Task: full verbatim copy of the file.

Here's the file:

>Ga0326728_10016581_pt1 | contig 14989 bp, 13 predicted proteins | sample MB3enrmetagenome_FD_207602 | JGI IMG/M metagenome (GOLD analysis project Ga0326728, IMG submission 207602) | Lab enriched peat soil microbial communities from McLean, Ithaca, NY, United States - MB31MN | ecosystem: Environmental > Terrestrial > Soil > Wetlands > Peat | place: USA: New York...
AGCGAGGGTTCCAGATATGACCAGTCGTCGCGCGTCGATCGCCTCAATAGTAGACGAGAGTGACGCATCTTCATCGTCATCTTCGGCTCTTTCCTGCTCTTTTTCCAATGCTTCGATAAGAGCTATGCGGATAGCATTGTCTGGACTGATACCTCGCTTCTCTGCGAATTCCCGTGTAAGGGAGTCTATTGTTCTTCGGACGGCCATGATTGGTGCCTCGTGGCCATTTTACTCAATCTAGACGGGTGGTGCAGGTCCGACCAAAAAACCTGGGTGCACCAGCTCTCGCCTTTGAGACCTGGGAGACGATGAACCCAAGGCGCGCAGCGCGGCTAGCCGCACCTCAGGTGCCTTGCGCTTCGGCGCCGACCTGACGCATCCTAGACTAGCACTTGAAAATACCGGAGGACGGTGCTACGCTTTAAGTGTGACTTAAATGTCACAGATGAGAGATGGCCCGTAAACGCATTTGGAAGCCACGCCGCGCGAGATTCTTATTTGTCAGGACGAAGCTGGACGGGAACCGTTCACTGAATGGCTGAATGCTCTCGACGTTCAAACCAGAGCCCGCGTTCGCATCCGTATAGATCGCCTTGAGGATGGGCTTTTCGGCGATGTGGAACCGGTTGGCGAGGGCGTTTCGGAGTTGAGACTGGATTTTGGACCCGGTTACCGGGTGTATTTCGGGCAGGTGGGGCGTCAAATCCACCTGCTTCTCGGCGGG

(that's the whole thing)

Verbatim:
>Ga0326728_10016581_pt1 | contig 14989 bp, 13 predicted proteins | sample MB3enrmetagenome_FD_207602 | JGI IMG/M metagenome (GOLD analysis project Ga0326728, IMG submission 207602) | Lab enriched peat soil microbial communities from McLean, Ithaca, NY, United States - MB31MN | ecosystem: Environmental > Terrestrial > Soil > Wetlands > Peat | place: USA: New York...
AGCGAGGGTTCCAGATATGACCAGTCGTCGCGCGTCGATCGCCTCAATAGTAGACGAGAGTGACGCATCTTCATCGTCATCTTCGGCTCTTTCCTGCTCTTTTTCCAATGCTTCGATAAGAGCTATGCGGATAGCATTGTCTGGACTGATACCTCGCTTCTCTGCGAATTCCCGTGTAAGGGAGTCTATTGTTCTTCGGACGGCCATGATTGGTGCCTCGTGGCCATTTTACTCAATCTAGACGGGTGGTGCAGGTCCGACCAAAAAACCTGGGTGCACCAGCTCTCGCCTTTGAGACCTGGGAGACGATGAACCCAAGGCGCGCAGCGCGGCTAGCCGCACCTCAGGTGCCTTGCGCTTCGGCGCCGACCTGACGCATCCTAGACTAGCACTTGAAAATACCGGAGGACGGTGCTACGCTTTAAGTGTGACTTAAATGTCACAGATGAGAGATGGCCCGTAAACGCATTTGGAAGCCACGCCGCGCGAGATTCTTATTTGTCAGGACGAAGCTGGACGGGAACCGTTCACTGAATGGCTGAATGCTCTCGACGTTCAAACCAGAGCCCGCGTTCGCATCCGTATAGATCGCCTTGAGGATGGGCTTTTCGGCGATGTGGAACCGGTTGGCGAGGGCGTTTCGGAGTTGAGACTGGATTTTGGACCCGGTTACCGGGTGTATTTCGGGCAGGTGGGGCGTCAAATCCACCTGCTTCTCGGCGGG